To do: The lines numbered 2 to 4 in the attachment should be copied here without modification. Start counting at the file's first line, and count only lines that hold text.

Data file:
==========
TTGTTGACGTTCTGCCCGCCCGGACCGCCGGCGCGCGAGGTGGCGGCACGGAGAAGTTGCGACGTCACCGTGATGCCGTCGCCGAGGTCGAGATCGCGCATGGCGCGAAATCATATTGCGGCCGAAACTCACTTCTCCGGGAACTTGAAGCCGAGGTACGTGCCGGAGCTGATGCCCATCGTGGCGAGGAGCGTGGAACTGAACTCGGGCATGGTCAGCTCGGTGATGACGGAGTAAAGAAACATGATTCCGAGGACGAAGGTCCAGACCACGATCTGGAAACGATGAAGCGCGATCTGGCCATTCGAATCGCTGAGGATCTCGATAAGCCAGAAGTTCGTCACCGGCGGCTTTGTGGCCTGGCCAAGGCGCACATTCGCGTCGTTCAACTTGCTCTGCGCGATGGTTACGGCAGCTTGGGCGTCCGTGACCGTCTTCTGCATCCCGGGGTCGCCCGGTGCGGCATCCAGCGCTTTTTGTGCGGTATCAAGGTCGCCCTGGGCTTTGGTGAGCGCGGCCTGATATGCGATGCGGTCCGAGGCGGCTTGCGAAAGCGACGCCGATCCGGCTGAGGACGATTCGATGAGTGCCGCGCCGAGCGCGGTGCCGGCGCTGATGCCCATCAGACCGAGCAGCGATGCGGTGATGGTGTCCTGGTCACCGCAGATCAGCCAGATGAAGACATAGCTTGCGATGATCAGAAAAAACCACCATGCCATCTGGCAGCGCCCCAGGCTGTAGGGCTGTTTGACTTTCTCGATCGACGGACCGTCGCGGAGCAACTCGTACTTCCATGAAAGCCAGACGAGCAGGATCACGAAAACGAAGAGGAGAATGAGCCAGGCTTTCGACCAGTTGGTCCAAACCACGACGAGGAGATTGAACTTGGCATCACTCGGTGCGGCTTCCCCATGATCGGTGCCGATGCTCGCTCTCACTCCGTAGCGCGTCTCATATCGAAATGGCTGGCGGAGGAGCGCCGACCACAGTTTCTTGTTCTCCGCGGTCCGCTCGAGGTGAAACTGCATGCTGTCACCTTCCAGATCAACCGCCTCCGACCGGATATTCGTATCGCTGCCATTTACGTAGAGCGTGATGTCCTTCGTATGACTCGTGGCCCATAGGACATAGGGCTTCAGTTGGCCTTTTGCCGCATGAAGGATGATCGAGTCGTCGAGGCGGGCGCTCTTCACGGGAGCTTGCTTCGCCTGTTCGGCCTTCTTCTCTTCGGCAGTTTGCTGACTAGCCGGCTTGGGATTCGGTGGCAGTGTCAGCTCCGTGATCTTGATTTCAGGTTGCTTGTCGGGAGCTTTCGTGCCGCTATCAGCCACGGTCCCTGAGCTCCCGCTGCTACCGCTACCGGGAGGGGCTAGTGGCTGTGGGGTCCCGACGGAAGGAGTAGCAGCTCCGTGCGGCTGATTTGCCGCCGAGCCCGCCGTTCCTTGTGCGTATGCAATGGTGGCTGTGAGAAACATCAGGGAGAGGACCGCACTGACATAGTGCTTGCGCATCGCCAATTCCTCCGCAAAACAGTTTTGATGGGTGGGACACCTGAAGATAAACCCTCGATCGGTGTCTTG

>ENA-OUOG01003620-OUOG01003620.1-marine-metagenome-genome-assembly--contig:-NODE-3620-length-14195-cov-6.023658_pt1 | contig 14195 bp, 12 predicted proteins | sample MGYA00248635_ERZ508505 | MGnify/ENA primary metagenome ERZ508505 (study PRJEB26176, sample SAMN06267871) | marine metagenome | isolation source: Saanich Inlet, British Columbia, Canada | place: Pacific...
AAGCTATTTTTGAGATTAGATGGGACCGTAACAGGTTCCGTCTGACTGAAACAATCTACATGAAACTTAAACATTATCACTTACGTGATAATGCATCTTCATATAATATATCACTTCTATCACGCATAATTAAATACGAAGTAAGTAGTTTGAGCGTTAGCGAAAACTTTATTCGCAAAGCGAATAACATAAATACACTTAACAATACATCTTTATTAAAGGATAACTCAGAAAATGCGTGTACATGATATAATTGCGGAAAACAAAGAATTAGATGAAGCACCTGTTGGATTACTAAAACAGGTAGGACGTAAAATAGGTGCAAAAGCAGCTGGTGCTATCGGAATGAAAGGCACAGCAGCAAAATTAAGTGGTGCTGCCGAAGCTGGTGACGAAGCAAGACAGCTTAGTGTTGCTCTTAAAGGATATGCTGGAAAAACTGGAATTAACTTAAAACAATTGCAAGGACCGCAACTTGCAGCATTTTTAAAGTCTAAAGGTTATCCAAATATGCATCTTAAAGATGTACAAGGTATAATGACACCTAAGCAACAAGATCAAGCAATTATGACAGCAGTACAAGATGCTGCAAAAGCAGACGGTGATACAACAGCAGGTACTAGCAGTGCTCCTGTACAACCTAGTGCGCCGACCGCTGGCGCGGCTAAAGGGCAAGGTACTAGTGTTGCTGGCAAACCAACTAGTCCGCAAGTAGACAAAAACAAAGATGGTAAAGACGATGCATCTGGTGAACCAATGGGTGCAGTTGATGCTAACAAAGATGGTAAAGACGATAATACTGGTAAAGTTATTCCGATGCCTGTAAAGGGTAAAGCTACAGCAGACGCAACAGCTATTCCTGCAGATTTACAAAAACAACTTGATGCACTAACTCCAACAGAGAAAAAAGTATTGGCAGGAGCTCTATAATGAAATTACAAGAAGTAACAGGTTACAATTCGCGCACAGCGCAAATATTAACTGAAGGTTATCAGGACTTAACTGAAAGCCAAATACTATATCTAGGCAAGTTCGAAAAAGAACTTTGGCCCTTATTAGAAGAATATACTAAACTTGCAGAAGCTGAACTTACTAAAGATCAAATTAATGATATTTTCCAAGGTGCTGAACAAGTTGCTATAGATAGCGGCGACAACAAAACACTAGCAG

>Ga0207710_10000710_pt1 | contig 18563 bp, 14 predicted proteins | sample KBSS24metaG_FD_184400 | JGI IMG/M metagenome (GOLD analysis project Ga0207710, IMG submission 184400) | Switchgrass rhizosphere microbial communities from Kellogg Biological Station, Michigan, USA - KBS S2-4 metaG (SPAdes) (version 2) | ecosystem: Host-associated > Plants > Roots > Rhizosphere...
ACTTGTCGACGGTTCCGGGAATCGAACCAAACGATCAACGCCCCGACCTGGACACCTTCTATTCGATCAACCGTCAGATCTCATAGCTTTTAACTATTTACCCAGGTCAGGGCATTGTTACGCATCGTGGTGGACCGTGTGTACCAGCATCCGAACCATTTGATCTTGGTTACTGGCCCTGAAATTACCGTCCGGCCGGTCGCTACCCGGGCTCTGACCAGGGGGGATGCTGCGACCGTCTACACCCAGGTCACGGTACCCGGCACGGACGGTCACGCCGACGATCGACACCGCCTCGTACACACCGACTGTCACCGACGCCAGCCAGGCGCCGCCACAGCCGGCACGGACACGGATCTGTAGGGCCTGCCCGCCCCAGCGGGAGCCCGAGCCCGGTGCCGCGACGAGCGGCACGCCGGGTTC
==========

>ENA-OUOG01003620-OUOG01003620.1-marine-metagenome-genome-assembly--contig:-NODE-3620-length-14195-cov-6.023658_pt1 | contig 14195 bp, 12 predicted proteins | sample MGYA00248635_ERZ508505 | MGnify/ENA primary metagenome ERZ508505 (study PRJEB26176, sample SAMN06267871) | marine metagenome | isolation source: Saanich Inlet, British Columbia, Canada | place: Pacific...
AAGCTATTTTTGAGATTAGATGGGACCGTAACAGGTTCCGTCTGACTGAAACAATCTACATGAAACTTAAACATTATCACTTACGTGATAATGCATCTTCATATAATATATCACTTCTATCACGCATAATTAAATACGAAGTAAGTAGTTTGAGCGTTAGCGAAAACTTTATTCGCAAAGCGAATAACATAAATACACTTAACAATACATCTTTATTAAAGGATAACTCAGAAAATGCGTGTACATGATATAATTGCGGAAAACAAAGAATTAGATGAAGCACCTGTTGGATTACTAAAACAGGTAGGACGTAAAATAGGTGCAAAAGCAGCTGGTGCTATCGGAATGAAAGGCACAGCAGCAAAATTAAGTGGTGCTGCCGAAGCTGGTGACGAAGCAAGACAGCTTAGTGTTGCTCTTAAAGGATATGCTGGAAAAACTGGAATTAACTTAAAACAATTGCAAGGACCGCAACTTGCAGCATTTTTAAAGTCTAAAGGTTATCCAAATATGCATCTTAAAGATGTACAAGGTATAATGACACCTAAGCAACAAGATCAAGCAATTATGACAGCAGTACAAGATGCTGCAAAAGCAGACGGTGATACAACAGCAGGTACTAGCAGTGCTCCTGTACAACCTAGTGCGCCGACCGCTGGCGCGGCTAAAGGGCAAGGTACTAGTGTTGCTGGCAAACCAACTAGTCCGCAAGTAGACAAAAACAAAGATGGTAAAGACGATGCATCTGGTGAACCAATGGGTGCAGTTGATGCTAACAAAGATGGTAAAGACGATAATACTGGTAAAGTTATTCCGATGCCTGTAAAGGGTAAAGCTACAGCAGACGCAACAGCTATTCCTGCAGATTTACAAAAACAACTTGATGCACTAACTCCAACAGAGAAAAAAGTATTGGCAGGAGCTCTATAATGAAATTACAAGAAGTAACAGGTTACAATTCGCGCACAGCGCAAATATTAACTGAAGGTTATCAGGACTTAACTGAAAGCCAAATACTATATCTAGGCAAGTTCGAAAAAGAACTTTGGCCCTTATTAGAAGAATATACTAAACTTGCAGAAGCTGAACTTACTAAAGATCAAATTAATGATATTTTCCAAGGTGCTGAACAAGTTGCTATAGATAGCGGCGACAACAAAACACTAGCAG

>Ga0207710_10000710_pt1 | contig 18563 bp, 14 predicted proteins | sample KBSS24metaG_FD_184400 | JGI IMG/M metagenome (GOLD analysis project Ga0207710, IMG submission 184400) | Switchgrass rhizosphere microbial communities from Kellogg Biological Station, Michigan, USA - KBS S2-4 metaG (SPAdes) (version 2) | ecosystem: Host-associated > Plants > Roots > Rhizosphere...